Scratching and Biting
The Common Culprits of Your Dog’s Incessant Itching
If only it was as simple as speaking the same language. Owners definitely feel a deep connection with their pets, yet they can’t ask their cats or canines what’s bothering them. Rather, owners have to proactively look for signs or observe such things as hot spots, places where pets aggressively itch due to a rash or reaction. Before you take them to the vet for a formal checkup, consider the following reasons why your friend may be excessively biting or itching.
Your pet may be biting, itching, and acting out due to a poor diet. Like humans, a pet’s immune system may be defunct due to a lack of nutrients in their diet. Consult a veterinarian and do additional research regarding natural diets for your dog, cat, or other friend. Moreover, providing your animal with a daily multivitamin ensures they’re getting all needed nutrients.
Humans sneeze, sniffle, and get itchy eyes due to pollen, grass, and dust. While humans react with respiratory symptoms, animals show signs of allergic reactions on their skin. While it can be easily treated, it’s difficult to diagnose pet allergies. Pets may be allergic to pollen coming in from the yard or getting reactions due to an in-home cleaner. Allergies can be controlled yet seldom cured. Over-the-counter and vet-prescribed supplements may help control symptoms.
Some people get an instant reaction from types of cloth or latex. Pets also get reactions when coming in contact with certain substances such as flea collars, grooming products, and household cleaners. Even if ingredients are considered “safe” for your pet, they may inspire contact dermatitis. If you suspect a product is inducing reactions, eliminate it from your home or do not allow your pet to come in contact.
Fleas, Mites, and Bites
If your pet is itching on their hindquarters or at the base of their tail, it may have fleas, or more unfortunate, having a reaction from just a single flea bite. Mites are microscopic and often found in an animal’s ears and head. A natural insect repellent will help your pet stay healthy during bug season. If you notice excessive itching, take your animal to the vet for a skin scraping.
Excessive itching can lead to a bacterial infection, causing a bad cycle of irritation and subsequent scratching. Ringworm, common in animals and humans, appears as areas of broken or crusty skin. Moreover, a yeast infection can form on a pet’s paws or ears. Over-the-counter solutions may cure certain infections, yet be prepared to bring your pet to the vet if areas of the skin grow more irritated and infection spreads. View pictures and descriptions of dog skin problems.
Like humans, animals are predisposed to certain conditions. Breeds of cats and dogs are more likely than others to develop infections, rashes, etc. Moreover, dogs and cats with skin folds or floppy ears attract yeast and bacterial infections. Vets also advise owners to be aware of pets’ temperaments; high-strung breeds are more prone to reactive health issues such as allergies.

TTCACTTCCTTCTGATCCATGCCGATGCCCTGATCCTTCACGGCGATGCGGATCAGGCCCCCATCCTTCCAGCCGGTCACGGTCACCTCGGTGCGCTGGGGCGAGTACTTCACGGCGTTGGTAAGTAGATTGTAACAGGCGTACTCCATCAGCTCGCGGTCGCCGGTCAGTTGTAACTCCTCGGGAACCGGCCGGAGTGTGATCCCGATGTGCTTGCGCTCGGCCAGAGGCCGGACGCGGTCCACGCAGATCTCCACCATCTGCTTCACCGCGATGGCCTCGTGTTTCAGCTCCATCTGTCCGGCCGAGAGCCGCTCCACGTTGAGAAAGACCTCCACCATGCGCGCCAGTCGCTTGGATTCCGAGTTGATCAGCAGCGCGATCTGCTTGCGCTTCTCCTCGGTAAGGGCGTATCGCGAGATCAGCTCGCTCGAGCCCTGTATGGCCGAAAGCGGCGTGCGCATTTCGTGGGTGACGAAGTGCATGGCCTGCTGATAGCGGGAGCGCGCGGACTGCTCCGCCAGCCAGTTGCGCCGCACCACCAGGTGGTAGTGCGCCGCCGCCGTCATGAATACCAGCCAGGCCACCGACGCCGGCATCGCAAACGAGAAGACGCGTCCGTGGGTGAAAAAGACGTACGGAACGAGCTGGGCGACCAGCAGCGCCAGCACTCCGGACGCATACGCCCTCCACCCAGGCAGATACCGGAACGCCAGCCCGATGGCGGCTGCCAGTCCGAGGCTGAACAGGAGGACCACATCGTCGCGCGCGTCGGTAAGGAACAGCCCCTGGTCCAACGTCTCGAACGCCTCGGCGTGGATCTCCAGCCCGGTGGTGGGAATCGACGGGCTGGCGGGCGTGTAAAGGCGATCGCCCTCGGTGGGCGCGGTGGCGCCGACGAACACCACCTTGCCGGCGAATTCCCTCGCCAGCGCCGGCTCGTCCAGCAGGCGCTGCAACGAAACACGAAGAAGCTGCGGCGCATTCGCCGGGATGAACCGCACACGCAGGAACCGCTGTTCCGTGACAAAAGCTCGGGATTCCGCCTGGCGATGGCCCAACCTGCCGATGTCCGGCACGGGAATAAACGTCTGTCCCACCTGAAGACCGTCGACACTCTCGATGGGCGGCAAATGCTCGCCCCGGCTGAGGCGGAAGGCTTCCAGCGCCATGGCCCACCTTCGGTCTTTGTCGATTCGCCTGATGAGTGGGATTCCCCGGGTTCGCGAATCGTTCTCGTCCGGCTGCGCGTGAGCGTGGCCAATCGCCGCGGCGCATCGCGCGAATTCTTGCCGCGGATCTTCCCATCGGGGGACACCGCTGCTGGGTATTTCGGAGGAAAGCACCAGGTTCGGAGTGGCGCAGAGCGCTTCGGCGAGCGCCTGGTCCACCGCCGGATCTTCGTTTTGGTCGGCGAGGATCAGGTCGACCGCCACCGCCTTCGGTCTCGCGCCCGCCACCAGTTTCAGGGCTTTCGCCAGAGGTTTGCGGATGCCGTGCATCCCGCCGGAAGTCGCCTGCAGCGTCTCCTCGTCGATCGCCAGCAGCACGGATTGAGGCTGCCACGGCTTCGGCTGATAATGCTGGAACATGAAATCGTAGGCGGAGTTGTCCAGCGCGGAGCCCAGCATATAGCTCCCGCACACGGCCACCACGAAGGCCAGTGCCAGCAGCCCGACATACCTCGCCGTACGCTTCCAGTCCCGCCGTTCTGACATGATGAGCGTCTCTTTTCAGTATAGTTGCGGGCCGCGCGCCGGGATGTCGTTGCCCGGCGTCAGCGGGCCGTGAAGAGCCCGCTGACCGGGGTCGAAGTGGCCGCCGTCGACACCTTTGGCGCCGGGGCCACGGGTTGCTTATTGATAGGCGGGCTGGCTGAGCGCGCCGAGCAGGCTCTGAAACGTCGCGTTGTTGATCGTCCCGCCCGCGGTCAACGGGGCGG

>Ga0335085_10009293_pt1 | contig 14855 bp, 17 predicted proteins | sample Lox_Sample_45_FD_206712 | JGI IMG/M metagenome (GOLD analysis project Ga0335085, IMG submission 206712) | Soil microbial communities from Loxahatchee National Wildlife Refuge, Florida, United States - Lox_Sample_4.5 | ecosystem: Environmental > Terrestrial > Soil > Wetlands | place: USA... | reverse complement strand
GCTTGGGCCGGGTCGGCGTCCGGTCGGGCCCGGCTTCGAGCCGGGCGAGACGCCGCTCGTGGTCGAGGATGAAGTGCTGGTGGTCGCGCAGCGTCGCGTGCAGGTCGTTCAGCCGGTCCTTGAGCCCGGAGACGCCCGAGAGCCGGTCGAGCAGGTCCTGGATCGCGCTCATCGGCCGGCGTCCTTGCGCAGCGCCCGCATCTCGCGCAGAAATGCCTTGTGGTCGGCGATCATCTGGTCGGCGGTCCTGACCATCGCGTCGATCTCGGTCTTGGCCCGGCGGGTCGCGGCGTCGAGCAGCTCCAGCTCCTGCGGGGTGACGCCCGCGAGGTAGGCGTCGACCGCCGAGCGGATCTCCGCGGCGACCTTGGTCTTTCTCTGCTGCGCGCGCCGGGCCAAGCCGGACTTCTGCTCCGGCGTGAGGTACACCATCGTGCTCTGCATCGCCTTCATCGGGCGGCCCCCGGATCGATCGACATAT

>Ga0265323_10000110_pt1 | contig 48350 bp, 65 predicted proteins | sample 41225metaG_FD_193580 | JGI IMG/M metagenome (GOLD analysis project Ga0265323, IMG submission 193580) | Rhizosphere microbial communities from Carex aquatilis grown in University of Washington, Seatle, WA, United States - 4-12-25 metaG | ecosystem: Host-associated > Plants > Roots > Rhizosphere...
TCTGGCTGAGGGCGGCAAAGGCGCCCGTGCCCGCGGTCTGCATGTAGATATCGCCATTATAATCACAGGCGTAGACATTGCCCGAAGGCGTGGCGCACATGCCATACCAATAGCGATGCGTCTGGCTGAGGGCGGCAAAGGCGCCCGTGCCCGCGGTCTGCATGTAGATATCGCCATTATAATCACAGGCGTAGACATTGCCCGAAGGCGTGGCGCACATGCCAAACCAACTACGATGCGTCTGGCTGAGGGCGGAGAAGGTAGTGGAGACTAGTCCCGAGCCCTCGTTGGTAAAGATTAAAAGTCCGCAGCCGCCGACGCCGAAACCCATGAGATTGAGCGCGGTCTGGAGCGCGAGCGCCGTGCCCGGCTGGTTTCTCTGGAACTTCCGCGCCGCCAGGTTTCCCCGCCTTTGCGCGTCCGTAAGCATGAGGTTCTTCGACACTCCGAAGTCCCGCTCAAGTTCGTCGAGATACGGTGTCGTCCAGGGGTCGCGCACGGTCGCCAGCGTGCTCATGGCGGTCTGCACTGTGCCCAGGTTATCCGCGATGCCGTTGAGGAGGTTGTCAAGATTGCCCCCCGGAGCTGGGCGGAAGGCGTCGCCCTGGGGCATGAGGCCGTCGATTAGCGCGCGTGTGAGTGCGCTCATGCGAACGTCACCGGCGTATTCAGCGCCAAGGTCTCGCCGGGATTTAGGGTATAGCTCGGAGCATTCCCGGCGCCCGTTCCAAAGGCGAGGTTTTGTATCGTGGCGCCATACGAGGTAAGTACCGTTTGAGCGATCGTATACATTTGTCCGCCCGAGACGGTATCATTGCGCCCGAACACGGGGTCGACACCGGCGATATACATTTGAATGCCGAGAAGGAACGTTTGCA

Like some humans have adverse reactions to vaccines and other forms of medicine, too many doses could inspire bad reactions in pets. Vaccines cause reactions in the immune system, and in some situations, cause allergies in pets. “Vaccinosis” is known to cause itchy skin.
Sweat glands are used to detoxify the body. Your dog or cat may be itching as part of the healing process. For example, when pets switch from pharmaceutical to holistic solutions, or when food is upgraded, they may begin itching as the body eliminates toxins via the skin. This may be the case if your pet’s stool smells different or they have an ongoing runny nose.
Too Much Itching
Of course, it’s hard to understand if you’re pet is just itchy or if there is an underlying and serious medical issue. Vets and pet experts have tried to develop a way to grade your pet’s level of itching. For example, a grade 0 involves minimal itching or a “normal” level of occasional skin irritation. A grade 3 denotes regular itching when the pet is awake and if the pet occasionally wakes from a nap or sleep due to itching. A level 5 involves external restraint, so the pet can stop itching and does not further irritate the skin.
It’s always good to err on the side of caution and visit the vet if you feel like your pet is irregularly itching. A worse scenario involves ignoring the itching or believing it will abate without professional and medicinal assistance.
Jeff Grill is the publisher of the Dog Health Guide and several other sites dedicated to small animal health that together attract over 10,000 visitors per day. He has more than 10 years of experience researching, editing, writing and publishing articles on canine health. Jeff founded his publishing company after finding it difficult to find accurate information online on dog and puppy health issues. He has a Masters degree from the City University of New York and a Bachelor of Science from the State University of New York at Binghamton.